The Foreman is responsible for keeping the jury organized, which is his main focus in the play. He is an assistant football coach outside of the jury room.
A shy bank clerk who takes time to feel comfortable enough to participate in the discussion.
3rd Juror is a small business owner. He proudly says that he started his business from scratch and now employs thirty-four workers. We learn early on that he has a bad relationship with his own son, with whom he is no longer speaking. We are led to believe that this is a contributing factor to his prejudice against the defendant, accused of stabbing his own father. 3rd Juror is the last to be convinced and only changes his mind once he realizes that he is only projecting his feelings about his own son onto the defendant.
4th Juror is a stock broker. He wears glasses and seems to handle himself with a very serious air. He deals with the facts of the case logically and concretely.
5th Juror works in a Harlem hospital and says that he himself has lived in the slums his entire life. This gives him insight into such details as the use of a switchblade.
A house painter, he is happy that the case continues as it means he doesn’t have to work, but is hesitant to put a potential killer back on the streets. He sticks up for 9th Juror, an old man, and seems to be a respectful man.
7th Juror’s main concern in the case is whether or not it will end before his ball game, for which he has tickets. He sells marmalade and is generally indifferent to the case. He changes his vote to “not guilty” simply because the tide of opinion switches, and he wants the deliberations to be over.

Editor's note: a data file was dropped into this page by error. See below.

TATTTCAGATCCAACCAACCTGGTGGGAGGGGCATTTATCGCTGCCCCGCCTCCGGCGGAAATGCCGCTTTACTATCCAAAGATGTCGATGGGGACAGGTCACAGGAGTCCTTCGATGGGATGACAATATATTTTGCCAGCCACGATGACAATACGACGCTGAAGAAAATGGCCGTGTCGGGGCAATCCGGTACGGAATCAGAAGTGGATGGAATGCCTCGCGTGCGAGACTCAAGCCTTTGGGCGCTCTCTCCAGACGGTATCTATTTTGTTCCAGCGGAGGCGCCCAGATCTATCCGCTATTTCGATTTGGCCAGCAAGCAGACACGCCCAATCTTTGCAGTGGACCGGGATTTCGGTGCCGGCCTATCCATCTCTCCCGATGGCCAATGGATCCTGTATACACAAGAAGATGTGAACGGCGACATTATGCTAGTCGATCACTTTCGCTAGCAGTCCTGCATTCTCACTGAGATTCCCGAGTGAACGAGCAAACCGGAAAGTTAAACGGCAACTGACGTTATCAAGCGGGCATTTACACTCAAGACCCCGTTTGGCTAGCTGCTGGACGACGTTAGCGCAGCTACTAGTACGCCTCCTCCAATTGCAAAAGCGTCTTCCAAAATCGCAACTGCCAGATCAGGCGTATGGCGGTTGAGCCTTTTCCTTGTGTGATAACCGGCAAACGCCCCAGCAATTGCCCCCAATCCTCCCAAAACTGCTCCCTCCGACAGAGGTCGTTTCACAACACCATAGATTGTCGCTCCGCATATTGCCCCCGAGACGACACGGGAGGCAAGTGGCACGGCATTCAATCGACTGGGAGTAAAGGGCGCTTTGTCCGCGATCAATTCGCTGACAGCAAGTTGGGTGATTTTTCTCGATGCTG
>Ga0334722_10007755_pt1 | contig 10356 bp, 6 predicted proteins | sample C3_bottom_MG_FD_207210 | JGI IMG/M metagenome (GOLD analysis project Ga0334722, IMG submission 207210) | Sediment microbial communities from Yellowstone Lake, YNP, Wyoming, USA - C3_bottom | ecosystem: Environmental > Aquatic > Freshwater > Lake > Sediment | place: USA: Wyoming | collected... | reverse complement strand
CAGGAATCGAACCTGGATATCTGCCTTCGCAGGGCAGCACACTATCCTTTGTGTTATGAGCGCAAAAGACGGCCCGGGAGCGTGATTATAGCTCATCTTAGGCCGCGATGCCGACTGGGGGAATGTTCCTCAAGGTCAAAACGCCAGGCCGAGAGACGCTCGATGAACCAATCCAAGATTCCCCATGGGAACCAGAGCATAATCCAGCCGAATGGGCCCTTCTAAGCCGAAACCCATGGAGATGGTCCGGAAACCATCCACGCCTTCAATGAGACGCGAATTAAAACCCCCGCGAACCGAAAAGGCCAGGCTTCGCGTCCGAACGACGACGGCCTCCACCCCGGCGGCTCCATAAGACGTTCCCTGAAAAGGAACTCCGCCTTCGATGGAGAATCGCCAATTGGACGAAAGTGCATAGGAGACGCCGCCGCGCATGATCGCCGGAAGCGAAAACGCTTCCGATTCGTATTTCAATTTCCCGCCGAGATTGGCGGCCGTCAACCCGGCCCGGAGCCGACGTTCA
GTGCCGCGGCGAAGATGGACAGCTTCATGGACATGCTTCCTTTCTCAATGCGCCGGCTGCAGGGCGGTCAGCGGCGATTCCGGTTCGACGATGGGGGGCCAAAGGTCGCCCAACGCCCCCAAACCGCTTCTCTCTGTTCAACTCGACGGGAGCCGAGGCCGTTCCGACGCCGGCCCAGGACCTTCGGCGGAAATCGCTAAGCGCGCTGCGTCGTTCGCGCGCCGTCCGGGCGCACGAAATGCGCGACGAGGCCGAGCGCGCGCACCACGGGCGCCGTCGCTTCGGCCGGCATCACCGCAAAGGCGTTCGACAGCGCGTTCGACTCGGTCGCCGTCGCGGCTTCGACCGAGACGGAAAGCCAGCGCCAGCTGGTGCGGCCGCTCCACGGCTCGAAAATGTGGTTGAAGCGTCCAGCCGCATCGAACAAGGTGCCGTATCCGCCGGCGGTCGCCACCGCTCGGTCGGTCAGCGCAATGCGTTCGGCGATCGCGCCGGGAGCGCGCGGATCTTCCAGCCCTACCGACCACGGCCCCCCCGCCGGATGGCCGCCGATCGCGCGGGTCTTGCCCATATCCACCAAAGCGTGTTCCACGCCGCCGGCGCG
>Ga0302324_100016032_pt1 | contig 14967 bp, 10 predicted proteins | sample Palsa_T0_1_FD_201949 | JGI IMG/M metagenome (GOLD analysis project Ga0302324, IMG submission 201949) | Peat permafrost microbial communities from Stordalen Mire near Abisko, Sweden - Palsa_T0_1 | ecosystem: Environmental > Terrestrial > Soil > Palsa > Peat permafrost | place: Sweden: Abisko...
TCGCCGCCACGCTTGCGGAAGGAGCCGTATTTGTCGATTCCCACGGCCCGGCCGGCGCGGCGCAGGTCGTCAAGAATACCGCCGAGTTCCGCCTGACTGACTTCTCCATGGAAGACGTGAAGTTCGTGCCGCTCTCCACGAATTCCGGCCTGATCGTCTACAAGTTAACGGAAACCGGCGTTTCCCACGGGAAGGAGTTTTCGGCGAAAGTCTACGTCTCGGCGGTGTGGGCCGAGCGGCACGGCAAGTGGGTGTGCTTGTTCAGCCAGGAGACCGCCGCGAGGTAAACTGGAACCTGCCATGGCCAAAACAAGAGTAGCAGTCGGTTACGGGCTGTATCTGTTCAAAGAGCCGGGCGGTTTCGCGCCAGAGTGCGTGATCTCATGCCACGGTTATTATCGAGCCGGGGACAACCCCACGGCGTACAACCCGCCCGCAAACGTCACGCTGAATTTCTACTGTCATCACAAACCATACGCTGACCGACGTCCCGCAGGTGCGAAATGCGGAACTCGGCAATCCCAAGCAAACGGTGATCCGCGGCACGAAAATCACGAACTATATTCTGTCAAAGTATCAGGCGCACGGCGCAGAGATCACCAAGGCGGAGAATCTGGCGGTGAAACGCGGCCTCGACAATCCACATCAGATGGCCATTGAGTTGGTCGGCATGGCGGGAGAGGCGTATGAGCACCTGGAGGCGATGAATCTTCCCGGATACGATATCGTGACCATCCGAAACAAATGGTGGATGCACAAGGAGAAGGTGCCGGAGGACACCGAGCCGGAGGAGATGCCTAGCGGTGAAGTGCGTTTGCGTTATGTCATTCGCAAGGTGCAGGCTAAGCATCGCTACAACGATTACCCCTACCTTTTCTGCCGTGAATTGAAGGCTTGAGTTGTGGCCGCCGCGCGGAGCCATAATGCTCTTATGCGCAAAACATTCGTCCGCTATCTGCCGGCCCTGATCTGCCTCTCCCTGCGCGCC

He is the only juror who votes “not guilty” at the first vote. He is discontent with the way the trial was handled and wants them to discuss the evidence in greater detail. Met with much opposition, he continues to advocate for the boy. We learn that he is an architect, by trade.
9th Juror is an old man. He respects 8th Juror's passion and sense of justice and quickly comes to his aid and becomes and advocate for the defendant.
He is one of the most fervent attackers of the defendant. Tactless and fairly bigoted, he condemns the defendant as “one of them” right from the start.
11th Juror is a German immigrant watchmaker. He is very patriotic and talks about how much he loves the American justice system.
12th Juror works for a marketing agency, to which job he refers to often. He seems constantly distracted from the case.
12 Angry Men Questions and Answers
The Question and Answer section for 12 Angry Men is a great
resource to ask questions, find answers, and discuss the novel.
I take it this has nothing to do with 12 angry men. This is a pretty detailed question for this short forum space. Generally, the Romantic Movement of poetry focused on the return to the individual as much as the political revolutions of the time....
Juror Eight questions the woman's eyesight based upon the fact she did not have her glasses on in court and obviously (based upon the mark on her nose) wore glasses. If the woman witnessed the murder without her glasses on, her testimony could be...
The play is seen through a very patriarchal lens. We might infer the dynamic might have been different were there women on the jury. Many jurors, like Juror #3, use a “masculine” point of view through, the deliberations. This point of view comes...